Conflicting Resolutions: A Blog about Conflict

Recently, two young friends, a man and a woman, asked two elders they knew to mediate a long-running conflict between them, and I was one of the elders. We “witnesses” set some basic rules about respect and careful listening for all four of us, and agreed to intervene only when we had significant questions for either of them. We reminded each other of the higher purpose of this discussion, lit a candle, asked for guidance and then set them to it.

Each one stated the problem from his or her own point of view and then they went back and forth heatedly but peaceably, trying to be heard, trying not to blame, trying to come to clarity. It was not easy, and it went on long, but in the end there was respect, some understanding, and love.

For me it was an impressive, command performance and I was deeply moved. The evening ended not with complete resolution but with everyone in a new place of respect and mutual self-recognition, and the promise to continue working at it until they both felt seen and heard enough by the other to continue their friendship, a difficult but important one to each of them. I was heartened by what, to me, was a new way of handling the inevitable conflicts in our lives. If only I could practice this with a family member with whom I had ongoing misunderstandings and mutual resentments. So I took the opportunity of a birthday to write a letter suggesting we try and talk again, apologizing, forgiving and asking for forgiveness. This had been going on too long and needed clearing.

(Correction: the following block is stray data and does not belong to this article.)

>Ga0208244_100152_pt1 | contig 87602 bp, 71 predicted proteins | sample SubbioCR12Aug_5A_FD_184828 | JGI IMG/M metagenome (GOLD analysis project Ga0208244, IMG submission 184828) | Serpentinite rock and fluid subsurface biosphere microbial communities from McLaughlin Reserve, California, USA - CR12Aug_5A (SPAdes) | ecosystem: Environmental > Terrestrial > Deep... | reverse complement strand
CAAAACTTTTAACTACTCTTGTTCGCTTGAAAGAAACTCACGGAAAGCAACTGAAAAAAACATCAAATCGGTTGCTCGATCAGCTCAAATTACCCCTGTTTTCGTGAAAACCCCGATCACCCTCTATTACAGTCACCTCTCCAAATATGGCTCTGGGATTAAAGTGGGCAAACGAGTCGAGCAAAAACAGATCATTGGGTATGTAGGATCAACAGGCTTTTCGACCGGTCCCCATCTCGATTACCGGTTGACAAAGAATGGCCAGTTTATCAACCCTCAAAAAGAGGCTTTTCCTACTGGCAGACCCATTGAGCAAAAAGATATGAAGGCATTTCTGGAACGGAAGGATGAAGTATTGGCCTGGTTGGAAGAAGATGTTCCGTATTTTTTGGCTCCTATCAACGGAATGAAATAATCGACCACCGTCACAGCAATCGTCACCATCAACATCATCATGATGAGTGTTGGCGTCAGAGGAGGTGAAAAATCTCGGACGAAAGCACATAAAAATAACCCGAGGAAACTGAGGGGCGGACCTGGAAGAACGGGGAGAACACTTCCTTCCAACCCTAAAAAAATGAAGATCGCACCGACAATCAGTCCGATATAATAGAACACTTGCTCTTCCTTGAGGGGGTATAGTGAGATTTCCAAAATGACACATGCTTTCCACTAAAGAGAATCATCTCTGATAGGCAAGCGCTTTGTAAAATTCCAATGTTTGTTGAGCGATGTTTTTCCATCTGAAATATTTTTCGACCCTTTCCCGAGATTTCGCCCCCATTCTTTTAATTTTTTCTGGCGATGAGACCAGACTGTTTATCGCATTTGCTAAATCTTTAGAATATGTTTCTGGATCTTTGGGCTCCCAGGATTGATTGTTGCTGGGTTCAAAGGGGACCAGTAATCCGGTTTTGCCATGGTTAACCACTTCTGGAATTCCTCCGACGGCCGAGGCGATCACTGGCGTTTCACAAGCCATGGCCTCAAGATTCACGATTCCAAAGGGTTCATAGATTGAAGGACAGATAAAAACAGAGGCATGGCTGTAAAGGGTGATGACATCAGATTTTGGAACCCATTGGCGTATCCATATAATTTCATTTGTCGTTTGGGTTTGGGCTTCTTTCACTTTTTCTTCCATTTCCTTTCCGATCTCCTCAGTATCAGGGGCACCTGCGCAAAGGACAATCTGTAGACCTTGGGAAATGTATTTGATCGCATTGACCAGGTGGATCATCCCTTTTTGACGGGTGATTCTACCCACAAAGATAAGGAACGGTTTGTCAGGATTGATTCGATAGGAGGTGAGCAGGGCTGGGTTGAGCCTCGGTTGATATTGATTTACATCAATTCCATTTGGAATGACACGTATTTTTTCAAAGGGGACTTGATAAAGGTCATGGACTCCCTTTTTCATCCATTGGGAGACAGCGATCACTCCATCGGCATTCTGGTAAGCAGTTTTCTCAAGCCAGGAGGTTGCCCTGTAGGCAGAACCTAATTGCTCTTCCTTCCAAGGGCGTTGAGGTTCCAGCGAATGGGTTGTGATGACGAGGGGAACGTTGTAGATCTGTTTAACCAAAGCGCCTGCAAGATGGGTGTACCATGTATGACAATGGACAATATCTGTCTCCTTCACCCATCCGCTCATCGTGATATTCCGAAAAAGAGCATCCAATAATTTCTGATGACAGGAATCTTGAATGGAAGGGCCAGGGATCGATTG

Well, silly me. Out came all the old anger and accusations, with me as the perpetual enemy and s/he the perpetual victim of my “insults,” every single one non-negotiable and recalled from years back in out-of-context and selective detail. There I was, again, hit square in the face with full blown paranoia and no recourse but to back off and go silent, heartbroken and stuck in the same old pattern. Sigh…

So here I am again, wondering about conflict and how our culture seems to foster blaming and victimizing; fighting enemies and needing to “win.” I am thinking about personal vendettas and gangs and wars and about the sickness of paranoia. Mostly, I wonder if it all comes from our shared need to be seen, heard and loved, and our fear that perhaps we are unlovable.

Taking the bull by the horns, I decided to spend the next four days quiet and alone, remembering everything I could about this decades-long problem and paying attention to what feelings each memory brought up. I wanted to follow my body, as well as my mind, feeling the feelings no matter how painful, listening to my heart and letting memories stream back to where the feelings led. It would be a “roots” journey back into family madness, I knew, and deep childhood pain I normally tried to avoid. But the time was now, and the incident had opened the door. I felt I had little choice but to walk through.

On the first day I was confronted with specific memories of outrageous accusations, insults that cut to the bone, discourtesies I experienced as punishment. I remembered finding a handmade gift from me crumpled on the Salvation Army pile; a doorbell unanswered when I arrived; a letter corrected and sent back. The imagined slights that, were this not a family member, I would have just walked away from. Remembering what it felt like to be accused unconscionably, and then not told, sometimes for years, what I had done wrong, I re-experienced the hurt and bewilderment, and just allowed the feelings to be there – noticing my own desires for vengeance, and my certainty of having been wronged. For a full day and night I felt the grief, the anger, the righteousness. I muttered about well-deserved retribution and kicked the walls.